A Very German Papal Vacation

VATICAN CITY — Like St. Benedict of Nursia before him, Pope Benedict XVI has sought peace and seclusion away from Rome, heading for a picturesque mountain region of Italy on July 11, the exact date of the feast of St. Benedict.

But the Pope is unlikely to spend much of his vacation time relaxing amid the beautiful scenery of Val d'Aosta in northwest Italy. This is not only because of a large workload ahead of important events and decisions in the fall that will require his attention, but also because the Holy Father likes to work and keep busy, even on vacation.

Bishop Joseph Clemens, who for more than a decade was Pope Benedict's private secretary, recently told the Register that the Holy Father is “constantly at work” and that little is done extemporaneously.

“He prepares himself for every homily,” said the German-born bishop. “He doesn't do anything without preparation — that's a good characteristic which I've learned from him. He never improvises.”

Irish Prime Minister Bertie Ahern, who visited the Pope shortly before he left for vacation, told reporters that the Holy Father would be spending his vacations in “deep reflection.” The Irish premier was not able to expand on the content of that reflection, but added he was “struck that it was all work.”

In his memoir Milestones, then-professor Joseph Ratzinger would occasionally mention vacations, but usually they would be referred to in the context of study or preparation. However, as cardinal and prefect of the Congregation for the Doctrine of the Faith, he would regularly take off the month of August, the time of year when the Vatican, as well as much of sweltering Rome, traditionally closes down and its inhabitants flock to cooler climes.

During that period, or ferragosto as the Romans call it, he would usually travel, sometimes with his brother, Father George Ratzinger, to the Bressanone seminary in Val Pusteria in the German-speaking Alto Adige region of northeast Italy. Benedict would have liked to return there this year, to a region where his maternal ancestors once lived, but he was advised against it for reasons of security.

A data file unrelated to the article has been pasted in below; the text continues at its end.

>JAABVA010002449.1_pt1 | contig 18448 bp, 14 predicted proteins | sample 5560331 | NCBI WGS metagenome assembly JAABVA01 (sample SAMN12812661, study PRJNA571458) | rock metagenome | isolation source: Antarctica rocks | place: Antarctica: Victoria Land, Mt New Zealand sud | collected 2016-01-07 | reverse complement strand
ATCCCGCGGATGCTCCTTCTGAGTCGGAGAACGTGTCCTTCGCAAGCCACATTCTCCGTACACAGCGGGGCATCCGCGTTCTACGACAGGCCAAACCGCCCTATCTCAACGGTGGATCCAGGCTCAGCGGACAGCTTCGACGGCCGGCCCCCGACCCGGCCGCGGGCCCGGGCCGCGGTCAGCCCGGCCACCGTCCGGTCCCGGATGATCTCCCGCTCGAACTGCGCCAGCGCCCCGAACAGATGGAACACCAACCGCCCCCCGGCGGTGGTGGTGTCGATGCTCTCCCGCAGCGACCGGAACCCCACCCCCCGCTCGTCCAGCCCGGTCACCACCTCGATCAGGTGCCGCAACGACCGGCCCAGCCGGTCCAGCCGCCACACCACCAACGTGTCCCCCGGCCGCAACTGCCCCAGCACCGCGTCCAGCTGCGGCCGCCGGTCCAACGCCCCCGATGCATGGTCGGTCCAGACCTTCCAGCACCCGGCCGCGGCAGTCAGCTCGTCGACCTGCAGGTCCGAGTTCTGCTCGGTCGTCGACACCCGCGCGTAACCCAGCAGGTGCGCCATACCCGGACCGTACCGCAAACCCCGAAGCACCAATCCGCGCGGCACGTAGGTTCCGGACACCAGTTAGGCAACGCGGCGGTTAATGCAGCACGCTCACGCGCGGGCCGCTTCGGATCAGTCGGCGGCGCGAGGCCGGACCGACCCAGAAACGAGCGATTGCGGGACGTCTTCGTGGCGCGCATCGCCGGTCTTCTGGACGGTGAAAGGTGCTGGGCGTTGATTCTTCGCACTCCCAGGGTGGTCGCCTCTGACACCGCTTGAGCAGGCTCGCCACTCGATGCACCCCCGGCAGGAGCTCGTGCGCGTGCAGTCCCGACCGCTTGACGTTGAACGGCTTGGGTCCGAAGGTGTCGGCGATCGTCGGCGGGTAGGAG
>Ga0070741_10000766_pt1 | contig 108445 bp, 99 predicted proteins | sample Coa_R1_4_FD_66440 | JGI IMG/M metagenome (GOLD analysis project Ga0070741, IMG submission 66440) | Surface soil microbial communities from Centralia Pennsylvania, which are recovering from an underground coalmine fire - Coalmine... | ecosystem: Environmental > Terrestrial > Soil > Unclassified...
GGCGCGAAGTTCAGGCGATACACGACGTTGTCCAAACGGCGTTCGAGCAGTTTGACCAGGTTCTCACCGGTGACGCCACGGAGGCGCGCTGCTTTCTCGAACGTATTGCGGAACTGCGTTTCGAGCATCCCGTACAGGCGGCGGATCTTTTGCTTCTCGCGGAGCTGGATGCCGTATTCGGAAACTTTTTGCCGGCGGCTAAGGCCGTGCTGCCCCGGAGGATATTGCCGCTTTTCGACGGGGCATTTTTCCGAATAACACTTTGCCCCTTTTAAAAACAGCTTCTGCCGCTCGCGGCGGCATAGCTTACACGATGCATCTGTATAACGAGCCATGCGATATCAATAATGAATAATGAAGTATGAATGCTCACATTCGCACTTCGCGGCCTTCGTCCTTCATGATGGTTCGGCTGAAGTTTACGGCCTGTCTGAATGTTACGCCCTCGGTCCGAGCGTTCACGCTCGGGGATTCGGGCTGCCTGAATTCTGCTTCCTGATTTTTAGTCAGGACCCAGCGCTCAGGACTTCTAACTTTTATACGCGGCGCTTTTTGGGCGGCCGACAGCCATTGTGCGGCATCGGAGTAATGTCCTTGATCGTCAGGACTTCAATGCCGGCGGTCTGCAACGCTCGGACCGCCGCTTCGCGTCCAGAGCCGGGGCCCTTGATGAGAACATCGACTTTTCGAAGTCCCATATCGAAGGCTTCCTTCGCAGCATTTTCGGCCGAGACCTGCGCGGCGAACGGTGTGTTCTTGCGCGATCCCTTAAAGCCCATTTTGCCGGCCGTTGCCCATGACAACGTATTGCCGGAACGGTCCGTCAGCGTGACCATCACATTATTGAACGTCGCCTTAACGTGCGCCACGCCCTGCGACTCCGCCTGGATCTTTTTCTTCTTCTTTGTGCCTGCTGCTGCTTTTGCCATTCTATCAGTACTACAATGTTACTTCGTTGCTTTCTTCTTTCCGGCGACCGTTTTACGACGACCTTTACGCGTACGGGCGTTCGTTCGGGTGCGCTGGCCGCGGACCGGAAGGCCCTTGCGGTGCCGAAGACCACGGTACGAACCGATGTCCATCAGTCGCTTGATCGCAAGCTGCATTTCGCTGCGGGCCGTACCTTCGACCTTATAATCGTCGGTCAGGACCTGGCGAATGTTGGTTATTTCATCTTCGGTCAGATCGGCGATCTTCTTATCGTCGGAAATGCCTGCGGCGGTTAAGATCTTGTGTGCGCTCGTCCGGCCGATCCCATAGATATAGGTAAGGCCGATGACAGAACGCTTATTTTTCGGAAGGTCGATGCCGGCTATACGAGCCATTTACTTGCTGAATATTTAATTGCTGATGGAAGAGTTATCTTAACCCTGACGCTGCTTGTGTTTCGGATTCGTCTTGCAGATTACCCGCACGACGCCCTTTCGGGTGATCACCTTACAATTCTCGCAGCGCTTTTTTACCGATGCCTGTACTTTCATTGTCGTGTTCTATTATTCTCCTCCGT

So now he is enjoying the same mountain resort so often frequented and much loved by John Paul II. The choice was perhaps unsurprising. A Bavarian by birth, the Holy Father has, like John Paul II, long had a deep love for the mountains.

He fondly remembers growing up in an idyllic setting of Traunstein, a small town near the Austrian border. Despite lacking basic amenities such as running water, his family's house was surrounded by the Alps and lush vegetation amid scenery seemingly reminiscent of The Sound of Music.

“When we opened our eyes in the morning, the first thing we could see was the mountains,” Benedict told interviewer Peter Seewald in 1996. “In the front we had apple trees, plum trees, and a lot of flowers that my mother had cultivated in the garden. It was a beautiful, large plot of ground — in terms of location it was heavenly.”

Italian media say it is likely he will take two or three hiking trips a week into the mountains. Also like John Paul, Benedict will continue to give his Sunday Angelus address from his vacation residence.

In between these pastoral duties and recreations, the Holy Father will spend most of his time preparing for the most important decisions of his young pontificate. These include possible reforms of the Roman Curia, preparations for a consistory (a formal meeting of the College of Cardinals), and a raft of ecclesiastical appointments, all of which are expected to take place in the fall.

He will also be preparing for World Youth Day in Cologne Aug. 11-21, his first international trip as Pope. The Holy Father will then return to Rome July 28, proceeding directly to his summer residence at Castel Gandolfo in the Albano hills outside Rome. There he will resume his general and private audiences as well as other duties.

But for now, the Pope will be staying in a region that gave John Paul so much pleasure, and savoring surroundings that were the birthplace and inspiration of another great theologian of the Church: St. Anselm of Canterbury.

As Benedict — and John Paul — liked to remind Catholics, nothing happens by chance.

Edward Pentin writes from Rome.